On Arctic Ice: Fred Machetanz
June 12 – September 6, 2010
Working in the isolated wilderness, Fred Machetanz (1908–2002) produced a body of work that encapsulates the snowcapped mountains and brilliant light of Alaska. On Arctic Ice: Fred Machetanz showcases a selection of stone lithographs produced between 1946 and 1980 that depict the flora, fauna, and people of America’s northernmost state.
Settling in the Matanuska Valley in the early 1950s, Machetanz and his family lived in a cabin northeast of Anchorage in Palmer, Alaska. His artworks are based on outdoor observation and photographs taken during his arctic travels. Machetanz produced multiple books, including On Arctic Ice (1940), films, a wealth of paintings, and fifty lithographic works, a full set of which were purchased for the Frye Art Museum by former director Ida Kay Greathouse.
Machetanz’s lithographic process began with a Bavarian limestone. After tracing an initial drawing onto the stone’s surface, he reworked the image with a greasy lithographic crayon. The artist then sent his stones to a New York printer, who, upon completing the printing process, ground the drawings off the stones. Machetanz often explained that his interest in lithography stemmed largely from a desire to capture the nuances of light and dark: “There is a feeling about a lithograph . . . You have to have an interesting and strong pattern of dark and light. When you put tones together right you get greys, that, when contrasted with black and white, feel very rich.”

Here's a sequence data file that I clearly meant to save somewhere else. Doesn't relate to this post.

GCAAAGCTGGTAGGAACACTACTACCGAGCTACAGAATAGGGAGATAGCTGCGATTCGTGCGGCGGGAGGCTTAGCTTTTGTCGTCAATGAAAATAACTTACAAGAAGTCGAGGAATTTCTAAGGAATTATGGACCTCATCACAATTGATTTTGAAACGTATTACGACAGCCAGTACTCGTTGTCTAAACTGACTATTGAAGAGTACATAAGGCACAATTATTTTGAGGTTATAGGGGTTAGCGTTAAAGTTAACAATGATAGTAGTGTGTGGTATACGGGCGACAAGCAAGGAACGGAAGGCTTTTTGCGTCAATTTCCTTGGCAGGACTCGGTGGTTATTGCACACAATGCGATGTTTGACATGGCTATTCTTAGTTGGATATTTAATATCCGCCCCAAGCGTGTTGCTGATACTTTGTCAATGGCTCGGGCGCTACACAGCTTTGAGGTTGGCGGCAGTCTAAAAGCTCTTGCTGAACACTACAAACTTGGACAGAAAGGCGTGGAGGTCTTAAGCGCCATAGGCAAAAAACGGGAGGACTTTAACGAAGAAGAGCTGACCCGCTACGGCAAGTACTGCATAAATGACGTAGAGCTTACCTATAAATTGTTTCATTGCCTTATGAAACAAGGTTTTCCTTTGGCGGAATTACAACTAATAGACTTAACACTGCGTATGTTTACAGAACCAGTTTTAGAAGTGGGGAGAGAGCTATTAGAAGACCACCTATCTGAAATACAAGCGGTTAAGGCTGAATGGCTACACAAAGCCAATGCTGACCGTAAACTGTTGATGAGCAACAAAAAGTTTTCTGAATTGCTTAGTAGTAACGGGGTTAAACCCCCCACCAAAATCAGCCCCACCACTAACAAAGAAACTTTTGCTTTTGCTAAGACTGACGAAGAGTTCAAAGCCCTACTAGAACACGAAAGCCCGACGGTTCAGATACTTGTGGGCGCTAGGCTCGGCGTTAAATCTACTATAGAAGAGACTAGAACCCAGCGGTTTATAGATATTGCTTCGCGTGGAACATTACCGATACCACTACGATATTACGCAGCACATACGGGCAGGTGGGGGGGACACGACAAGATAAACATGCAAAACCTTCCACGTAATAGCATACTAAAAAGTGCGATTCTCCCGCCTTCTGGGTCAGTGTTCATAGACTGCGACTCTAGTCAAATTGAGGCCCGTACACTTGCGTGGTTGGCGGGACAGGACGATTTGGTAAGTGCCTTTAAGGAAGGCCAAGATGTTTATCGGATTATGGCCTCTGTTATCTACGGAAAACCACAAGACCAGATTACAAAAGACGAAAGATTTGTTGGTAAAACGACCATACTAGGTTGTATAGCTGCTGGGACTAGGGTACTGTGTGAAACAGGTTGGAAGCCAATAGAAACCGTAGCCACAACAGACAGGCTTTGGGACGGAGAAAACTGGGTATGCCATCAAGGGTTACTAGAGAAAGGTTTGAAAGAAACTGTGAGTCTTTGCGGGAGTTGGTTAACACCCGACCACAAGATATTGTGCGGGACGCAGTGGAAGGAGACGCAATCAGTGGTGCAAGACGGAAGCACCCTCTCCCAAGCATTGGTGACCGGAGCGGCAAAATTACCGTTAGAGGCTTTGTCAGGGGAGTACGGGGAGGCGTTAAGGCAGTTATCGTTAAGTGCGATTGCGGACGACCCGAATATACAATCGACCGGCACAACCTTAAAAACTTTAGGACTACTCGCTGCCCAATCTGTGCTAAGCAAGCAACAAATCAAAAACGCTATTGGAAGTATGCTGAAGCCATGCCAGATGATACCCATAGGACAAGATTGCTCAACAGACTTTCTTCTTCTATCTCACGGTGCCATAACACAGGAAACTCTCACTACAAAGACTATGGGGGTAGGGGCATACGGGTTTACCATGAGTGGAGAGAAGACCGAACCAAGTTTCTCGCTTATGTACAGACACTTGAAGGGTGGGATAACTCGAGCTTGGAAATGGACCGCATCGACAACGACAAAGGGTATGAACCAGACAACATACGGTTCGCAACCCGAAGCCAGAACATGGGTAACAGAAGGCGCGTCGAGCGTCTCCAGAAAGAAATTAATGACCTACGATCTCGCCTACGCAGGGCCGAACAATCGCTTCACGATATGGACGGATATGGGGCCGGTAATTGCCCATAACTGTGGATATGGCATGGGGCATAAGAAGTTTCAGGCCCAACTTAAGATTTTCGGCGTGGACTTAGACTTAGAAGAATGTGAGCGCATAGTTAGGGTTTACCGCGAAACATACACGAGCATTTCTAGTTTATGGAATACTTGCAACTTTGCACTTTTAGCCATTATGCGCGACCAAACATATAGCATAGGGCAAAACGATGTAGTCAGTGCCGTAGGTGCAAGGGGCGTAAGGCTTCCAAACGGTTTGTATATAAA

Following his first solo show at the Anchorage-Westward Hotel in1962, Machetanz was honored with exhibitions throughout the Pacific Northwest, including a solo exhibition at the Frye in 1973. Named Alaskan of the Year in 1977, Machetanz continued to create images of the luminous and rugged North until his death in 2002.